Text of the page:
Recognising the tremendous financial impact of the pandemic, Government has initiated a second stimulus package that will benefit a wide cross-section of the population, particularly those who are most vulnerable. Already, the COVID-19 Economic Support Stimulus Secretariat, at the Ministry of Finance, has processed more than 1,500 applications with more than 500 approvals to date. Beneficiaries approved for income support have already started receiving payments on October 1. Those approved under SEED, will receive their first payments on October 15. In addition, 55 small business loans worth about $600,000 and qualifying under the stimulus package, have already been approved, to help business owners recover from the impact of the pandemic and to stimulate operational growth and development.
Given the positive trend we are now seeing and the optimism of the health experts, that this will continue, the Cabinet has agreed on a number of measures that will in essence, provide an easement of the regulations that have been in place for the last few weeks.
∙ Effective, October 5 and continuing until October 19, the nightly curfew will continue, but will be adjusted from 7:00 p.m. to 4:00 a.m.
∙ The no-movement weekends will be discontinued. This measure has certainly helped to curb the rate of infection, but health experts have continuously indicated that we must learn to live with COVID-19, therefore it is imperative that we seek to resume a degree of normalcy while continuing to safeguard our people.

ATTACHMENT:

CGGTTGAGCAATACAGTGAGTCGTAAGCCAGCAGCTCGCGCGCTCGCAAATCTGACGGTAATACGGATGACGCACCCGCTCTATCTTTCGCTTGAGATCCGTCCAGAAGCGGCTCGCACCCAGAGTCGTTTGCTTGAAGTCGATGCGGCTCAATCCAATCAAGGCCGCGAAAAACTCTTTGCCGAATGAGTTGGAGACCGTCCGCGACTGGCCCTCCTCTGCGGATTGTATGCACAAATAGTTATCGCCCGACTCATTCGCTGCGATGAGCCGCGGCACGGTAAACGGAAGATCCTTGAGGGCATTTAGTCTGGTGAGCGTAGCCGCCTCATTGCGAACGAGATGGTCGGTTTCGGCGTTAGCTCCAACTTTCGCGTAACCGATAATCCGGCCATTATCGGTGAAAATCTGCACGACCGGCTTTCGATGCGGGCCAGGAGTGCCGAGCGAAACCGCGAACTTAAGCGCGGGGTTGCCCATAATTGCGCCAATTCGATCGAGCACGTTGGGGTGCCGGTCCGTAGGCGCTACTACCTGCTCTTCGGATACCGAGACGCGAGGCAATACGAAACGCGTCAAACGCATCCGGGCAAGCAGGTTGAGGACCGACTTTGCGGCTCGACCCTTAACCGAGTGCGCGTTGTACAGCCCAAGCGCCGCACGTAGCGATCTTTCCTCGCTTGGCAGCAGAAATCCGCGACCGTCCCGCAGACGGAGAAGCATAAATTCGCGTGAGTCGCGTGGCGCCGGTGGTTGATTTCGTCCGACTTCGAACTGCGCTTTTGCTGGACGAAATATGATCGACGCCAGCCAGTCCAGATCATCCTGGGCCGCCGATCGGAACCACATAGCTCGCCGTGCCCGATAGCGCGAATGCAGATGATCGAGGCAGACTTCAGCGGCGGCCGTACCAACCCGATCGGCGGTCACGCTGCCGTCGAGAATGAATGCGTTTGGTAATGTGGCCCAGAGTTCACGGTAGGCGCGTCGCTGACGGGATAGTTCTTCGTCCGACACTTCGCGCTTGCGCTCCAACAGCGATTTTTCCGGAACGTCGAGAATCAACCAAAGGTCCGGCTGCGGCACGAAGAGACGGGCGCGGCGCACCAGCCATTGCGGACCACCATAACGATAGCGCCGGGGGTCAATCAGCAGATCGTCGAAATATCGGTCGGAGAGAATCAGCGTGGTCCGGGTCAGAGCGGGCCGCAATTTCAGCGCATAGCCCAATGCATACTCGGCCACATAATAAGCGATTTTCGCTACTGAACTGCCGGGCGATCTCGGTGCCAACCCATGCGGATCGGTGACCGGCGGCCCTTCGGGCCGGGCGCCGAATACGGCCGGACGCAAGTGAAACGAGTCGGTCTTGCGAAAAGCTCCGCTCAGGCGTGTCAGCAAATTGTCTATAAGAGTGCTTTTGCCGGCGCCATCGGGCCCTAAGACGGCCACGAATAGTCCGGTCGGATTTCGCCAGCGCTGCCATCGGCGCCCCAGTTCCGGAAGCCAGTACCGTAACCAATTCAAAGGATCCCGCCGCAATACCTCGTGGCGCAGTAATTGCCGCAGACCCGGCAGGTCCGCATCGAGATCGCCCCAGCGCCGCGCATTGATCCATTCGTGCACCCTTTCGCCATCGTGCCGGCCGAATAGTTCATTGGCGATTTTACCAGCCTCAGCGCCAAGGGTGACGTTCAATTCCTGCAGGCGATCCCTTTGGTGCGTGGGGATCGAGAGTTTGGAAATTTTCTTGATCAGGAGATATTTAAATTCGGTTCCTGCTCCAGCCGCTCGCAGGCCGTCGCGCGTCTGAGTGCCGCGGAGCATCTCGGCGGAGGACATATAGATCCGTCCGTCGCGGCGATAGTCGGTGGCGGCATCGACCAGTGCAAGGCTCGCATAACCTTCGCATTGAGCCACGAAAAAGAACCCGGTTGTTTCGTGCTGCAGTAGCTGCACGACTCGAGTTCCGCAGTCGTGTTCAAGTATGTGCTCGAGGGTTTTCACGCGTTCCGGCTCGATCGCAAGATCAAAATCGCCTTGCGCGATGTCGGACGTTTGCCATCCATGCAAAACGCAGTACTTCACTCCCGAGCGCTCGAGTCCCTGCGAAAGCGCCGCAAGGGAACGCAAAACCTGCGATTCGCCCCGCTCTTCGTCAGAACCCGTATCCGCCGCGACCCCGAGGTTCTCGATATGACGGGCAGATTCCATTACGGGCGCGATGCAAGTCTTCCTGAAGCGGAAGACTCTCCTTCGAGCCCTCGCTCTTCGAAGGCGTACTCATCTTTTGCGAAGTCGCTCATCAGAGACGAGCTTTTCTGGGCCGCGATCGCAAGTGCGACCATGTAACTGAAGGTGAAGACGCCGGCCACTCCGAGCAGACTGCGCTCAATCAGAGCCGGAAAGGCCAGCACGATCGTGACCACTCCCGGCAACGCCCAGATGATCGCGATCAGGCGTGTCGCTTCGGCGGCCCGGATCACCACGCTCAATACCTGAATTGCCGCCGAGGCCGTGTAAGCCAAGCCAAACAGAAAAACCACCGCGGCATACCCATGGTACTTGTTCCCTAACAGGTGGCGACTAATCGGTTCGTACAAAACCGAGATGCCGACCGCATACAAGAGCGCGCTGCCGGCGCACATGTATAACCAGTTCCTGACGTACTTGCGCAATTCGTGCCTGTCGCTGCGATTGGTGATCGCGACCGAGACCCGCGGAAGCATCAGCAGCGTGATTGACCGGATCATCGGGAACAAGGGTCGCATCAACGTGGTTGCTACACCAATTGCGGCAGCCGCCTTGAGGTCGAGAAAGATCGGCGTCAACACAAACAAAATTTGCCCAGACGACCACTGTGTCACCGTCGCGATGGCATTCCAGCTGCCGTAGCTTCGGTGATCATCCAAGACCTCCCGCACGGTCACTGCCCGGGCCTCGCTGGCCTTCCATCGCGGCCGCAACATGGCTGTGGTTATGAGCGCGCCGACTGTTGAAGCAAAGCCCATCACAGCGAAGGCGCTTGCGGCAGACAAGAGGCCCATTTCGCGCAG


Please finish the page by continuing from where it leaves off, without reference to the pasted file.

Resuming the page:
∙ Retail stores across the country will be allowed to resume normal operations but we encourage store managers to maintain 50% capacity in store at all times and ensure that workers and patrons alike, are following the recommended protocols – proper wearing of masks, appropriate physical distancing, avoiding large gatherings and regular hand sanitisation.
∙ Beaches will be accessible for an extended period, between 4:00 a.m. and 4:00 p.m. daily.
∙ In the food service sector, dine-in services will resume for fully-vaccinated persons only.
∙ Gyms and fitness centres are also permitted to resume operation. Likewise, day care centres and businesses in the beauty sector including hairdresser salons and barber shops. However, there is one caveat which is based on consultation with representatives in the private sector to help facilitate continuity of operations in the event of future spikes that could otherwise force another shut down of operations.
∙ Having consulted with stakeholders in the following industries and acting on their general recommendation, employees in the food service, accommodation, fitness, beauty, child and elderly care sectors, must be fully vaccinated, or in cases where they have received only one dose, the second dose must be administered within a specific period after the resumption of operations.
∙ The re-opening of schools is widely anticipated by students, parents and educators and while I am keen to see our children back in the classroom, our primary concern must be their health and safety. The vaccination rate among teachers and other personnel in the education sector is abysmal. The uptake of
the Pfizer which is administered to children 12 and above, is also low at this point. Against this backdrop, it is difficult for Government to announce the re-opening of schools.
Sisters and brothers, during the past few weeks, our vaccination numbers have continued to improve, with latest figures showing that about 25,000 people are fully vaccinated. In addition, more than 10,000 people are partially vaccinated, meaning they have received the first dose of the two-dose regimen. This is a welcome improvement in the number of persons opting for vaccination but we are still a long way from where we need to be in terms of achieving herd immunity.